So what’s left for Montag and the rest? To wait, wait, wait. Until the “others” kill each other in their endless wars and blow up the last cities, leaving only the ash from which everything can be born anew. And it’s terrible. Humankind falls, rises from its knees to rebuild everything anew, only to destroy everything again.... People, stop before it’s too late!
Evgenia Panova, 13, Second-season finalist of “Book Expert of the XXI Century” contest
“When people look at that tree or that flower you planted, you’re there.” - Granger
The book’s events unfold in a time when firemen don’t put out fires, they start them. Books are no longer the heritage of humanity—wherever they’re found, they’re burned in furnaces. Those who keep them are punished. The main principle of the government is that if people read, they become individuals, and thus harder to control. To avoid rebellion and war, everything that makes the citizens think must be destroyed.
At the beginning of the book I thought the main character Montag was the hero, but having completed it, I realized that it’s probably the mysterious Clarisse, who lived across from Montag. It is Clarisse, after all, who forces the fireman to open his eyes and see the truth, to start thinking. The author wants us to put us, the readers, in the shoes of a former officer, and then he can push us onto the right path, give us a compass, and lead us through the book.
The book presents varied metaphors, descriptions, and hyperbole which creates the impression of a well-drawn-out picture with elaborate patterns and flourishes. Sometimes, while you’re reading you can hear Bradbury’s voice in your head, saying that when you destroy a book, you destroy his thoughts. In destroying his soul, you’re sucking the life out of him. That, in essence, is the book’s hidden meaning.
The book presents feelings and emotions so well that you feel like you’re immersed in the events. I felt my heart pound—not just for Montag, but because of the wonderful books that were burned. Sometimes, the events develop so quickly, you want to shout: “Stop, hold it!” But the story grabs you and refuses to let go.
Having read the truly divine Fahrenheit 451, I understand that the author had set out an itinerary for us in advance and then, as though for the first time, enjoys the view that opens up before us. Along with us, he makes new discoveries, experiences sadness and joy, and even cries. That’s the kind of author Ray Bradbury is.
Each time I touch the pages of a book, I feel and hear the living, beating heart of the author, his thoughts, and what he holds most dear.
Margarita Vakhitova, 14
“Fahrenheit 451 - the temperature at which book-paper catches fire, and burns.”
This past summer I read Ray Bradbury’s Fahrenheit 451. What can I say? No words. When I finished the last sentence, I was speechless. For thirty seconds I didn’t feel anything. Nothing. For the next sixteen days, I picked up the book any chance I got. I fell in love with this book with all my heart. The book is finished, it had to be torn away from me, and now the world has transformed before my eyes.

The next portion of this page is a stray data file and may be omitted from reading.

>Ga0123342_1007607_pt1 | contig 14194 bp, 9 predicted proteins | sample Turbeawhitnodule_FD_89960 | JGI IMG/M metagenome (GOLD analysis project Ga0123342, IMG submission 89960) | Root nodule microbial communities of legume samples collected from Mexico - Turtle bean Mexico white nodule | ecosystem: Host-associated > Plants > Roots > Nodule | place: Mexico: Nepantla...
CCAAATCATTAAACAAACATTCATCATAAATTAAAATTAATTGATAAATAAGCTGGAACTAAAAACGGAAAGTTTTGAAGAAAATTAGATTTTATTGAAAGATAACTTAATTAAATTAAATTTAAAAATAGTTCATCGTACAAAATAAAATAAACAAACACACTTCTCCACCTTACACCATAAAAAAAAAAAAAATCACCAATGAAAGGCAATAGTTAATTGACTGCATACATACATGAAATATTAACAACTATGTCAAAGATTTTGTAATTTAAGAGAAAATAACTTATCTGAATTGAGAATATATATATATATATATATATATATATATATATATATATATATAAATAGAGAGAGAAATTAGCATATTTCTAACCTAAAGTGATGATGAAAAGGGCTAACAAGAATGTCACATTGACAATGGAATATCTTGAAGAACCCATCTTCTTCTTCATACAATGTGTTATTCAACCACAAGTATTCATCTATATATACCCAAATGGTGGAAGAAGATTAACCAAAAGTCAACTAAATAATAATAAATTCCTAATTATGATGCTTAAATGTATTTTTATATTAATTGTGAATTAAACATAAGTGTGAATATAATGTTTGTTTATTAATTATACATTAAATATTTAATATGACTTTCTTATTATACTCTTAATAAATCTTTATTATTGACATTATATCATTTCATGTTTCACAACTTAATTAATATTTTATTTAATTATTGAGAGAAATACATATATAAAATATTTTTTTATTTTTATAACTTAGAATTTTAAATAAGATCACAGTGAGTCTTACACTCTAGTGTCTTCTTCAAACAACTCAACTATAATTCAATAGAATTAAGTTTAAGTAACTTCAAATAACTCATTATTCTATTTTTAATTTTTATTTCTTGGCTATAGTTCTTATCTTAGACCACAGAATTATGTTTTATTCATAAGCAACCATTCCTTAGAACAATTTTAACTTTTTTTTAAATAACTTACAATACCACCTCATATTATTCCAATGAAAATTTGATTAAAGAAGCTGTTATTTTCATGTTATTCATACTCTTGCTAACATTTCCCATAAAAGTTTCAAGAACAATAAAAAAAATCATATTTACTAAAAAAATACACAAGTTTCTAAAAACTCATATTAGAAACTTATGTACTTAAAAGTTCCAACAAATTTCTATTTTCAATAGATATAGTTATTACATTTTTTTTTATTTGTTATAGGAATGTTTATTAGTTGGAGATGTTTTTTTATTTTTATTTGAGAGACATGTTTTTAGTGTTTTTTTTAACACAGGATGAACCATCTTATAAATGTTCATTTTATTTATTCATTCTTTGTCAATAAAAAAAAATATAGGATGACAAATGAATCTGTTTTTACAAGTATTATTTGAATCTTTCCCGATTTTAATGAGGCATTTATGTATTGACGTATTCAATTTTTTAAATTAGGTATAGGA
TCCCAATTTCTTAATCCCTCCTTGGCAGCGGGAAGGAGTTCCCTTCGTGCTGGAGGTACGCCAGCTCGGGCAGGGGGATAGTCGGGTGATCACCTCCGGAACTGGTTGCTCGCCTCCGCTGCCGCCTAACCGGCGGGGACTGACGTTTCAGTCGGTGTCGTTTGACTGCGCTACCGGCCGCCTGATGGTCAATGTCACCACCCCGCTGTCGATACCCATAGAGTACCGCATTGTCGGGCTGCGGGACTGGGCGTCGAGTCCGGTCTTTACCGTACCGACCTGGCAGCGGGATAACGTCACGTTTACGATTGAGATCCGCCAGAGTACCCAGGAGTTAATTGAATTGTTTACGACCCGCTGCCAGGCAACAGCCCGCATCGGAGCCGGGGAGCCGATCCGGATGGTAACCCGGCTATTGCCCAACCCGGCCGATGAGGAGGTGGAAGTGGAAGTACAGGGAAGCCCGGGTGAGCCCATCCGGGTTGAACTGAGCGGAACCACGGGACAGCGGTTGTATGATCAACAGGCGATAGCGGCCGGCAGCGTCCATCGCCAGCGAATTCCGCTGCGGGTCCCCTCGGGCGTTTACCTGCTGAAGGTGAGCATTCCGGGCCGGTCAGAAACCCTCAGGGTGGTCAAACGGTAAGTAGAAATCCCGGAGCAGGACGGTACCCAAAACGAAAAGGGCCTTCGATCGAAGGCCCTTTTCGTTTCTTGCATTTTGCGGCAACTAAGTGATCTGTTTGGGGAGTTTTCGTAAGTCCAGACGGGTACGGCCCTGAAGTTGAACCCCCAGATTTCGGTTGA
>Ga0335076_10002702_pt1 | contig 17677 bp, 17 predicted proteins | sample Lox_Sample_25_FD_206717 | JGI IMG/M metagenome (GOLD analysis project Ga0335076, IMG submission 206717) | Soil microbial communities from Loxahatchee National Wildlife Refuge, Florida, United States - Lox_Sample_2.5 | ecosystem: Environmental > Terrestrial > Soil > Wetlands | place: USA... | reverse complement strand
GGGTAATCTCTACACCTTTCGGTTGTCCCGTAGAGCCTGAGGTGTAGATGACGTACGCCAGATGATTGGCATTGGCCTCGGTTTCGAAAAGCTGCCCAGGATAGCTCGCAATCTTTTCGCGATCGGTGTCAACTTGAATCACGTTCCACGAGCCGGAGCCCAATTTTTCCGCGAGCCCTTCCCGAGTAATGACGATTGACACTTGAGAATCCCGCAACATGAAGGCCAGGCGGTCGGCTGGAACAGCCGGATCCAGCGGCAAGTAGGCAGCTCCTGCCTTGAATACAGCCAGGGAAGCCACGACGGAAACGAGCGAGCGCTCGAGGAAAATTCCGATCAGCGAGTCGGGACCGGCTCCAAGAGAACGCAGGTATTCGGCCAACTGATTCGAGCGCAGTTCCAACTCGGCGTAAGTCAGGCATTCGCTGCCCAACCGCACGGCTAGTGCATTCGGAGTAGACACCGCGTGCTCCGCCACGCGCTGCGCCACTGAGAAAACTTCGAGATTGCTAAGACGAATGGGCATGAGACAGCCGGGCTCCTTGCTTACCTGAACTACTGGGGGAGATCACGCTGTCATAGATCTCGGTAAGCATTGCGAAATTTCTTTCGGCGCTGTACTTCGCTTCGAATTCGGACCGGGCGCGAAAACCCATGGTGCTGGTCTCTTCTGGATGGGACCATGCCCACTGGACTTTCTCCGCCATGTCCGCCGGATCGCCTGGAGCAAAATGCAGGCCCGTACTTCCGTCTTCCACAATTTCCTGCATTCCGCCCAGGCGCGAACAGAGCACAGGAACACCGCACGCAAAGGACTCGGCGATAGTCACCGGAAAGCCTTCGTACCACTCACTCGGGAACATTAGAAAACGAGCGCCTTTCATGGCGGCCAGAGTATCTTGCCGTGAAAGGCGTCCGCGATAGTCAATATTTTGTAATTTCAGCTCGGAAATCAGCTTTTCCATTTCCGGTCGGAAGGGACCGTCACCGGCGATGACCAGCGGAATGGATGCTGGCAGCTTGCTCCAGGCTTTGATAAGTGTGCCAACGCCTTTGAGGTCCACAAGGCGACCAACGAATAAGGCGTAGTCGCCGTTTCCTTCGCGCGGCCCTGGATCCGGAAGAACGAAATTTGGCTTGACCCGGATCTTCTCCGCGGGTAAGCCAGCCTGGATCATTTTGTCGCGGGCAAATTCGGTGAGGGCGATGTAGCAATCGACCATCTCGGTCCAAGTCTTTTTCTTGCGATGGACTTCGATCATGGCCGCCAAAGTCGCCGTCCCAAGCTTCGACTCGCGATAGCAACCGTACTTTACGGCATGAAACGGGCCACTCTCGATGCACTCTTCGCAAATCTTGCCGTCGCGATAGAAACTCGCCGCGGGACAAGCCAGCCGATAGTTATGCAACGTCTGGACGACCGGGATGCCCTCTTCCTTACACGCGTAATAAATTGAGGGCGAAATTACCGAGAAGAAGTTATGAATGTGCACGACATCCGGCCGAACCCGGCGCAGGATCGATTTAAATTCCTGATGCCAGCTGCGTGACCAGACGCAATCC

To be honest, I expected a different plot. Before this book, I’d read Bradbury’s Dandelion Wine, which is much lighter, airier, and completely different from Fahrenheit 451.
My impressions? When I’d just finished reading, there were so many. Both positive and negative. Now my feelings aren’t so strong and I can organize my thoughts. I just have to remember. I’ll do a little interview with myself. Don’t worry, I like to talk to myself.
- What is the main point of this work?
- It describes a future in which people are only interested in entertainment. They’ve forgotten what quiet and calm are. It’s scary to see, but this book foresees our present. Nobody wants to read anything serious: it’s best that everything be short, quick, funny.
- Do you remember the main character? Describe him.
- Yes, of course. Guy Montag, really interesting person. For many years he lived with his wife Mildred, thinking that he got everything he wanted from life and can sleep peacefully, but those were just illusions. It all started with a mysterious girl who wasn’t afraid to live. He started to understand that he’s burning books and how mistaken the non-reading people around him are. Though he was one of them himself, he came around in time. Maybe that’s what allowed him to understand who was a true friend to him and whom he could rely on. In the end, someone he didn’t know well came to be a reliable companion.
"There are worse crimes than burning books. One of them is not reading them" - Joseph Brodskyoseph Brodsk
- Could you do what Guy Montag did?
- I can’t say for sure. I agree with him in some matters, and I would have done the same. For example, I would have also have become interested in books. But I think it would have been hard for me to kill Beatty so violently. (Laughing.) While I was reading though, he seemed really bad to me, and I sometimes hoped that this character would be out of the picture soon.
- Did the novel move you and what did it teach you?
- I’ve never read anything remotely like it. This book was like a gulp of fresh air after suffocation. It taught me to understand what reading is and why we need it. After this book I wanted to read and read. I’ve grown up—past my years, people say. (Laughing again.)
- Who would you recommend this book to?
Fahrenheit 451 is not just for nerds but regular kids who are bright, kind, and sincere. People like that will be able to feel it all and understand.
- What’s your final assessment and take on the book?
- The book really impressed me. I would give it a ten out of ten. I would love for everyone to read it and ask themselves: “Am I doing everything right?” and change their lives for the better. I will never burn a book. Period.
The articles were originally published between 2014 and 2016
Translated from the Russian by Alisa Cherkasova
The title is a quote from the afterword to the 1979 edition of Fahrenheit 451
Cover illustration: Fahrenheit 451 @ Flickr